Coulomb wave function

From Wikipedia, the free encyclopedia
Jump to: navigation, search

In mathematics, a Coulomb wave function is a solution of the Coulomb wave equation, named after Charles-Augustin de Coulomb. They are used to describe the behavior of charged particles in a Coulomb potential and can be written in terms of confluent hypergeometric functions or Whittaker functions of imaginary argument.

Coulomb wave equation[edit]

The Coulomb wave equation for a single charged particle is the Schrödinger equation with Coulomb potential[1]

\left(-\frac{\nabla^2}{2}+\frac{Z}{r}\right) \psi_{\vec{k}}(\vec{r}) = \frac{k^2}{2} \psi_{\vec{k}}(\vec{r}) \,,

where Z=Z_1 Z_2 is the product of the charges of the particle and of the field source (in units of the elementary charge, Z=-1 for hydrogen atom) and k^2 is proportional to the asymptotic energy of the particle. The solution – Coulomb wave function – can be found by solving this equation in parabolic coordinates

\xi= r + \vec{r}\cdot\hat{k}, \quad \zeta= r - \vec{r}\cdot\hat{k} \qquad (\hat{k} = \vec{k}/k) \,.

Depending on the boundary conditions chosen the solution has different forms. Two of the solutions are[2]

\psi_{\vec{k}}^{(\pm)}(\vec{r}) = \frac{1}{(2\pi)^{3/2}}\Gamma(1\pm i\eta) e^{-\pi\eta/2} e^{i\vec{k}\cdot\vec{r}} M(\mp i\eta, 1, \pm ikr - i\vec{k}\cdot\vec{r}) \,,

where M(a,b,z) \equiv {}_1\!F_1(a;b;z) is the confluent hypergeometric function, \eta = Z/k and \Gamma(z) is the gamma function. The two boundary conditions used here are

\psi_{\vec{k}}^{(\pm)}(\vec{r}) \rightarrow \frac{1}{(2\pi)^{3/2}} e^{i\vec{k}\cdot\vec{r}} \qquad (\vec{r}\cdot\vec{k} \rightarrow \mp\infty) \,,

which correspond to \vec{k}-oriented plane-wave asymptotic state before or after its approach of the field source at the origin, respectively. The functions \psi_{\vec{k}}^{(\pm)} are related to each other by the formula

\psi_{\vec{k}}^{(+)} = \psi_{-\vec{k}}^{(-)*} \,.

Partial wave expansion[edit]

The wave function \psi_{\vec{k}}(\vec{r}) can be expanded into partial waves (i.e. with respect to the angular basis) to obtain angle-independent radial functions w_\ell(\eta,\rho). Here \rho=kr.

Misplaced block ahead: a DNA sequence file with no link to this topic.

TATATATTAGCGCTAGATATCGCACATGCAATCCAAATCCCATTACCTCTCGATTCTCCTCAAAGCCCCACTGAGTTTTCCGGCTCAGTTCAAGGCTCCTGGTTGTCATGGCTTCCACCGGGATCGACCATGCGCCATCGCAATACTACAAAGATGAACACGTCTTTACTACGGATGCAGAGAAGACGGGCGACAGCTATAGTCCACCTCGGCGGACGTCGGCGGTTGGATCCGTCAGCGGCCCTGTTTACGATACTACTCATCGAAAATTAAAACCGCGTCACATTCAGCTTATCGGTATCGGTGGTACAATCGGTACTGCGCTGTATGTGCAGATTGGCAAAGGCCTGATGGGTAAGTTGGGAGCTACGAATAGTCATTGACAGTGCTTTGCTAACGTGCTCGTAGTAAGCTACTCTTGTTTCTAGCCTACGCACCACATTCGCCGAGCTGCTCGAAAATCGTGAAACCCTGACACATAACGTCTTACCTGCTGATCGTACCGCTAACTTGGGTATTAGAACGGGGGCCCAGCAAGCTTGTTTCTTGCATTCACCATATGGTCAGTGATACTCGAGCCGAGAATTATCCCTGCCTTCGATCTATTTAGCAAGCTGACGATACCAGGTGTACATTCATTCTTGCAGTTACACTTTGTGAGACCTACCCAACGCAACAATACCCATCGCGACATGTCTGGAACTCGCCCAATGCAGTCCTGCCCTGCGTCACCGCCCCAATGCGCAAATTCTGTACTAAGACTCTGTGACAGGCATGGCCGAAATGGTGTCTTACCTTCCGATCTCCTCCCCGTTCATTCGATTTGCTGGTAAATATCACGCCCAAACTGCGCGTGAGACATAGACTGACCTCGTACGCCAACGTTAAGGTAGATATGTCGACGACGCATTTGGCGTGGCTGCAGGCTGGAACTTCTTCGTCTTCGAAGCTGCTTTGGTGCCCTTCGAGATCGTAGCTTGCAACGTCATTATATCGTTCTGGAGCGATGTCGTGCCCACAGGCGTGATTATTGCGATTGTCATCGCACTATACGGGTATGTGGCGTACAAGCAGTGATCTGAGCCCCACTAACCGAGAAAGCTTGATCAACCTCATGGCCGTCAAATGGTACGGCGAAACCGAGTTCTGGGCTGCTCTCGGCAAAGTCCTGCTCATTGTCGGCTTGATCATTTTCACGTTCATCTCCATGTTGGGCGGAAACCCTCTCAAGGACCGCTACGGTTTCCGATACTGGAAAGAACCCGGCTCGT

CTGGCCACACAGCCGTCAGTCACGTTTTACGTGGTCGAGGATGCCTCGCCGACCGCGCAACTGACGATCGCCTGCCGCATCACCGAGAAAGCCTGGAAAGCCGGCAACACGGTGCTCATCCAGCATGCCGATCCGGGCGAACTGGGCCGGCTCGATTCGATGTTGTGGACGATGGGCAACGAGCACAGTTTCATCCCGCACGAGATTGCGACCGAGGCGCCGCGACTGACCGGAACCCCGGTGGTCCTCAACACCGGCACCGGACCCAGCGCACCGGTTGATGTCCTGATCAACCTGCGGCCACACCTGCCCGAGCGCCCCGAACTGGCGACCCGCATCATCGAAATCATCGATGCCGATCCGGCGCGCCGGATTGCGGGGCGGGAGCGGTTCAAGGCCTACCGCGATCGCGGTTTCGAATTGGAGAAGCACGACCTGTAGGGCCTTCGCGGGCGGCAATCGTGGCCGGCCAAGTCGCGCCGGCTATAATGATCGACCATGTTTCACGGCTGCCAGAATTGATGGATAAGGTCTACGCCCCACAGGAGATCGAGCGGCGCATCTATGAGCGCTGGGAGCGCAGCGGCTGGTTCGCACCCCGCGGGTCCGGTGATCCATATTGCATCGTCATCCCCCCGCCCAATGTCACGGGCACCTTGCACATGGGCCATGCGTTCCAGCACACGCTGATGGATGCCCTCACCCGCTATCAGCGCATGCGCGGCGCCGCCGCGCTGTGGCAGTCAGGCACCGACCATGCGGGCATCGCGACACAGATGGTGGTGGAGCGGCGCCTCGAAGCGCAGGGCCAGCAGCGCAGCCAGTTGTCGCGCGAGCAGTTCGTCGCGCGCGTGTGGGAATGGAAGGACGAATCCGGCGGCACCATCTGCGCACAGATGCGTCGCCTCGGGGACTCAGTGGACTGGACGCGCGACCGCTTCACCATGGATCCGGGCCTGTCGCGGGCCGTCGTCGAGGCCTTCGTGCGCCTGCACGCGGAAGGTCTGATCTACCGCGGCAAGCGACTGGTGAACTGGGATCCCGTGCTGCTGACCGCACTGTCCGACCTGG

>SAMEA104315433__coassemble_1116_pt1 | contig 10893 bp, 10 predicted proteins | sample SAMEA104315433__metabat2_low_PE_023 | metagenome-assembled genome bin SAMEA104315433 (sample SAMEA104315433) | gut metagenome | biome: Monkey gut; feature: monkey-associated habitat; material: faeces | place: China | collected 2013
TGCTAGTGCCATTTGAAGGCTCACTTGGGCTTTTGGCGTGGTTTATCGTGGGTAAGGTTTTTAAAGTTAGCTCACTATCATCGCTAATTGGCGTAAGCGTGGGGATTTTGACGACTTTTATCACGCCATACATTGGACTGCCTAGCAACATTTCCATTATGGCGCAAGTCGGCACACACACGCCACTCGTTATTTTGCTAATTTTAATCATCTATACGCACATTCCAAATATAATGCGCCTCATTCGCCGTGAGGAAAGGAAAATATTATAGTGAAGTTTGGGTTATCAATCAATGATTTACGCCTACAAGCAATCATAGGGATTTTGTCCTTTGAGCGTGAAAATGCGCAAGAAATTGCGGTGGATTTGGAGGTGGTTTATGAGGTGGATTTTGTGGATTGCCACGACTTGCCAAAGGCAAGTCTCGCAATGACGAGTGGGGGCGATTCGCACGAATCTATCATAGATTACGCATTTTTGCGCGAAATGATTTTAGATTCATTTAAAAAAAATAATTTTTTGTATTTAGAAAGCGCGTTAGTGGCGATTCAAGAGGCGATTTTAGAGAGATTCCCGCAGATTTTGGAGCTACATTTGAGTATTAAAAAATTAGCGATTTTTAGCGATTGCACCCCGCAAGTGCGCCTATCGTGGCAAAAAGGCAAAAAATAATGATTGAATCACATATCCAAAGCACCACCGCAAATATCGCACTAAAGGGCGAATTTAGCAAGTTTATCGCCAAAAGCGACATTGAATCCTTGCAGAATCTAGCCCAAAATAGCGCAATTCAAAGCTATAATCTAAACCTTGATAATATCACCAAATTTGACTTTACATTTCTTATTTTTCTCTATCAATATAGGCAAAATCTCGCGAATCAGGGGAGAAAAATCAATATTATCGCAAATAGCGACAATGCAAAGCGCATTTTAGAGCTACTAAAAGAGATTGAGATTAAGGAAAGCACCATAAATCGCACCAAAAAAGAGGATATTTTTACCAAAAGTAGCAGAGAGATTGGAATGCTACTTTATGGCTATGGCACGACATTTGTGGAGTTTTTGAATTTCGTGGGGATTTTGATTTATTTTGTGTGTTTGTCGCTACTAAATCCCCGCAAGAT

\psi_{\vec{k}}(\vec{r}) = \frac{1}{(2\pi)^{3/2}} \frac{1}{r} \sum_{\ell=0}^\infty \sum_{m=-\ell}^\ell 4\pi(-i)^\ell w_{\ell}(\eta,\rho) Y_\ell^m (\hat{r}) Y_{\ell}^{m\ast} (\hat{k}) \,.

A single term of the expansion can be isolated by the scalar product with a specific angular state

\psi_{k\ell m}(\vec{r}) = \int \psi_{\vec{k}}(\vec{r}) Y_\ell^m (\vec{k}) d\hat{k} = R_{k\ell}(r) Y_\ell^m(\hat{r}), \qquad R_{k\ell}(r) = \sqrt{\frac{2}{\pi}} (-i)^\ell \frac{1}{r} w_\ell(\eta,\rho).

The equation for single partial wave w_\ell(\eta,\rho) can be obtained by rewriting the laplacian in the Coulomb wave equation in spherical coordinates and projecting the equation on a specific spherical harmonic Y_\ell^m(\hat{r})

\frac{d^2 w_\ell}{d\rho^2}+\left(1-\frac{2\eta}{\rho}-\frac{\ell(\ell+1)}{\rho^2}\right)w_\ell=0 \,.

The solutions are also called Coulomb (partial) wave functions. Putting x=2i\rho changes the Coulomb wave equation into the Whittaker equation, so Coulomb wave functions can be expressed in terms of Whittaker functions with imaginary arguments. Two special solutions called the regular and irregular Coulomb wave functions are denoted by F_\ell(\eta,\rho) and G_\ell(\eta,\rho), and defined in terms of the confluent hypergeometric function by[3][4]

F_\ell(\eta,\rho) = \frac{2^\ell e^{-\pi\eta/2}|\Gamma(\ell+1+i\eta)|}{(2\ell+1)!}\rho^{\ell+1}e^{\mp i\rho}M(\ell+1\mp i\eta,2\ell+2,\pm 2i\rho) \,.

The two possible sets of signs are related to each other by the Kummer transform.

Properties of the Coulomb function[edit]

The radial parts for a given angular momentum are orthonormal,[5]

\int_0^\infty R_{k\ell}^\ast(r) R_{k'\ell}(r) r^2 dr = \delta(k-k')

and for Z=-1 they are also orthogonal to all hydrogen bound states[6]

\int_0^\infty R_{k\ell}^\ast(r) R_{n\ell}(r) r^2 dr = 0

due to being eigenstates of the same hermitian operator (the hamiltonian) with different eigenvalues.

Further reading[edit]

References[edit]

  1. ^ Hill, Robert N. (2006), Drake, Gordon, ed., Handbook of atomic, molecular and optical physics, Springer New York, p. 153–155 
  2. ^ Landau, L. D.; Lifshitz, E. M. (1977), Course of theoretical physics III: Quantum mechanics, Non-relativistic theory (3rd ed.), Pergamon Press, p. 569 
  3. ^ Thompson, I. J. (2010), "Coulomb Functions", in Olver, Frank W. J.; Lozier, Daniel M.; Boisvert, Ronald F.; Clark, Charles W., NIST Handbook of Mathematical Functions, Cambridge University Press, ISBN 978-0521192255, MR 2723248 
  4. ^ Abramowitz, Milton; Stegun, Irene A., eds. (1965), "Chapter 14", Handbook of Mathematical Functions with Formulas, Graphs, and Mathematical Tables, New York: Dover, p. 538, ISBN 978-0486612720, MR 0167642 .
  5. ^ Formánek, Jiří (2004), Introduction to quantum theory I (in Czech) (2nd ed.), Prague: Academia, p. 128–130 
  6. ^ Landau, L. D.; Lifshitz, E. M. (1977), Course of theoretical physics III: Quantum mechanics, Non-relativistic theory (3rd ed.), Pergamon Press, p. 668–669